A story line that's often under covered: Washington is getting lots of things done and will do so throughout 2015.

A Belgian soldier patrols in front of EU headquarters in Brussels on Monday, Jan. 19, 2015. Security has been stepped up after thirteen people were detained in Belgium in an anti-terror sweep following a firefight in Verviers, in which two suspected terrorists were killed. (AP Photo/Virginia Mayo)

Possibly up to 1,000 Islamists in Belgium

Sources close to French and Belgian intelligence services say there could be up to 1,000 Islamist "sleepers" currently hiding in Belgium and waiting for the right moment to strike.

We're making it needlessly difficult for Americans to save and invest. That hurts job growth and depresses wages.



(Photo credit should read KAREN BLEIER/AFP/Getty Images)

The shared benefits of tax reform

Lawmakers in Washington have plenty of work ahead of them this year, so the temptation to punt on everything but the "hot" issues will be strong. Here's one they should tackle without hesitation: tax reform.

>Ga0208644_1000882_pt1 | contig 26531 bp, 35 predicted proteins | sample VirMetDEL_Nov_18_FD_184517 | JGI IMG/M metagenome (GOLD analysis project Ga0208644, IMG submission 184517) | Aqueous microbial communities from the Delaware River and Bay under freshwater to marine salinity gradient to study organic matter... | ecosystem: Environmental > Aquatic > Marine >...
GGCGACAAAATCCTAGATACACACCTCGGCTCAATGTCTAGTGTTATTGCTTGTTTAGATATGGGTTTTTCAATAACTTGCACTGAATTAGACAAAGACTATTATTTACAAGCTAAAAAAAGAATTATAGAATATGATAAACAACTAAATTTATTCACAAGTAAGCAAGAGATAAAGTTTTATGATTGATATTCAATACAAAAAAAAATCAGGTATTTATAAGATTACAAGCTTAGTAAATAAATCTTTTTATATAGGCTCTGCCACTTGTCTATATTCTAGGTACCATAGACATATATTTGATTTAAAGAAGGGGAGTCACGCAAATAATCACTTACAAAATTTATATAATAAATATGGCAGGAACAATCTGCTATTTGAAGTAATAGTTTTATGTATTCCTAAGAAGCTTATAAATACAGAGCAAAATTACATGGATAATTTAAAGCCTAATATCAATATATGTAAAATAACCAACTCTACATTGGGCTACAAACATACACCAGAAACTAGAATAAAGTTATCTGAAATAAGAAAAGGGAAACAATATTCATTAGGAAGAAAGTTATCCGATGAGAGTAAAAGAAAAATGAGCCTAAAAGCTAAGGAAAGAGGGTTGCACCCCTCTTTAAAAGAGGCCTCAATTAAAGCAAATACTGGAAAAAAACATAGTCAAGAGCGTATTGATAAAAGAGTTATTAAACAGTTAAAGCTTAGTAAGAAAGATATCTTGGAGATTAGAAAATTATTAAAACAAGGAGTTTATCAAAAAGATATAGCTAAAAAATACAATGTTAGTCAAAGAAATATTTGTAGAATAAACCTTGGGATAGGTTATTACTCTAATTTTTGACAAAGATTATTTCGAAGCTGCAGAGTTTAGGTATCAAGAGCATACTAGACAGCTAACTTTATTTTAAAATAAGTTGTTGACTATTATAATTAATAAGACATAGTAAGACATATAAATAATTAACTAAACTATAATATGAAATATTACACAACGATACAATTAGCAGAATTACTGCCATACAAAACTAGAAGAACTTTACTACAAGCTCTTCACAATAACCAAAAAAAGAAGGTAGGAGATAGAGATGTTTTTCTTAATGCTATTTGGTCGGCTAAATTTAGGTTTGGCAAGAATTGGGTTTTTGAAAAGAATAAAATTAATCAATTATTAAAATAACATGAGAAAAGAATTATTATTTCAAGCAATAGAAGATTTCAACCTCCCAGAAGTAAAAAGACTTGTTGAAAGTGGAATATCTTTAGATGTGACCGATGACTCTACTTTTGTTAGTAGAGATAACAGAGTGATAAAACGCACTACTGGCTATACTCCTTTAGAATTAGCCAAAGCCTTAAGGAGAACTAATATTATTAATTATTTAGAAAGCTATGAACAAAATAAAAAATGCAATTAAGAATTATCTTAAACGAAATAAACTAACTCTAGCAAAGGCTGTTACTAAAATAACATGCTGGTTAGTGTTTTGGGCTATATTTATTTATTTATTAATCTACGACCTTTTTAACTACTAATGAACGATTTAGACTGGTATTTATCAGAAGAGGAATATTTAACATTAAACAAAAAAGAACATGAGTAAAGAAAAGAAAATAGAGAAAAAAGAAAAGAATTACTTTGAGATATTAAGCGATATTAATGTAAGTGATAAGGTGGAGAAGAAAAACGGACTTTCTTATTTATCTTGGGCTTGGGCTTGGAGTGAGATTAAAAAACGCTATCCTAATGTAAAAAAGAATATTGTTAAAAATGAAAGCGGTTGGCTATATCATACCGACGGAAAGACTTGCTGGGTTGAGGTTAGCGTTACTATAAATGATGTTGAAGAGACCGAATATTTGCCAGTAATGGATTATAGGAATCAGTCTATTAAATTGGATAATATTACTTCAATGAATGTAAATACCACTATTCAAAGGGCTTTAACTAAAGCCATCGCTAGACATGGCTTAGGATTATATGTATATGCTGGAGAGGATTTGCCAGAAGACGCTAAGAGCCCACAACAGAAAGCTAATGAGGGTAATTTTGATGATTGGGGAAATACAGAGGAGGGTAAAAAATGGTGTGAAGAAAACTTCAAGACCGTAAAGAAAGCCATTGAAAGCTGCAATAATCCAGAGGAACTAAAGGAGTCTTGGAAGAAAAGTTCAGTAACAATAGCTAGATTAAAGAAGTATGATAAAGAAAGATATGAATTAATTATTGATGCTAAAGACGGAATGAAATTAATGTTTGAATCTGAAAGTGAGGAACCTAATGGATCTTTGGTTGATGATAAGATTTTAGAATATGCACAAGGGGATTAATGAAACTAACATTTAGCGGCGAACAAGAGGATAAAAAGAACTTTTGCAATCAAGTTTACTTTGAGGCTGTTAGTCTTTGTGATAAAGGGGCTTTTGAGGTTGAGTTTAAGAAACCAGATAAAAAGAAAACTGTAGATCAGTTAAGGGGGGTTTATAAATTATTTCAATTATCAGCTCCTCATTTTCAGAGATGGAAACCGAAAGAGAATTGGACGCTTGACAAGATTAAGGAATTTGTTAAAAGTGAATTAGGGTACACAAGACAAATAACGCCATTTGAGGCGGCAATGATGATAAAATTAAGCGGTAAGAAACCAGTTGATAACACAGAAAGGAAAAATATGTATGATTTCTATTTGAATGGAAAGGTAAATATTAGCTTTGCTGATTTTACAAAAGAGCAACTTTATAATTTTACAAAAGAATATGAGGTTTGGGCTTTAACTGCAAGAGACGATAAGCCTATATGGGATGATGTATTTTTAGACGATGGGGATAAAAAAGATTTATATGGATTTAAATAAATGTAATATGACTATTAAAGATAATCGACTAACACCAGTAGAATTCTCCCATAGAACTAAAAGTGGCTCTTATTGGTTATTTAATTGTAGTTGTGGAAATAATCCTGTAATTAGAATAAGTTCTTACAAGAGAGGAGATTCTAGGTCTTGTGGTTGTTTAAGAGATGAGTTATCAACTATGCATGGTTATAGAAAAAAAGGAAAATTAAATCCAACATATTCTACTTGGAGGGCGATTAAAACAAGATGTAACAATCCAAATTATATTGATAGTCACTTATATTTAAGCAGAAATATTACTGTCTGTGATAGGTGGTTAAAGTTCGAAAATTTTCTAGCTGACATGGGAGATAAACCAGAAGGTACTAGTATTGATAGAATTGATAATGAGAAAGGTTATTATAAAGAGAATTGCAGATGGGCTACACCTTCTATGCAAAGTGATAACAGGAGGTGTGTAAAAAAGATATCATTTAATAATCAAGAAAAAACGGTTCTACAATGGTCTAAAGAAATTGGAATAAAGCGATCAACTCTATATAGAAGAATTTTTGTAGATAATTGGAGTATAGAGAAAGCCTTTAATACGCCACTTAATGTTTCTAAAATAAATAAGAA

Gary Becker

The lions of liberty

People are a bit more free and prosperous as a result of the work of Gary Becker, John Blundell, Leonard Liggio, Gordon Tullock and Henry Manne, all of whom passed away during the last eight months.

Illustration on the exorbitant costs of maintaining detainees at Guantanamo Bay by Alexander Hunter/The Washington Times

The reasons why Guantanamo is so expensive

In listening to President Obama and most Democrats in Congress, one might think that holding detainees at Guantanamo Bay is what's bankrupting America.

The president goes to war

President Obama has gone to war. But not with the Islamic State group, Iran, North Korea or any foreign threat. Mr. Obama, at the urging of environmental extremists, has declared war on America's oil and natural gas producers. His weapon of choice is a new Environmental Protection Agency regulation to cut methane emissions by up to 45 percent by 2025.

Illustration on EPA methane regulation by Greg Groesch/The Washington Times

The myth of the methane menace

Last week the Environmental Protection Agency (EPA) announced major new regulations on the emissions of methane into the air from oil and gas production. It calls methane a "potent" pollutant and its new rules would require a 45 percent reduction by 2025 from 2012 levels. Most Americans support these new rules, according to polling from environmental groups. This isn't surprising. Methane sounds like a dirty and dangerous pollutant and even deadly if leaked into water or the air.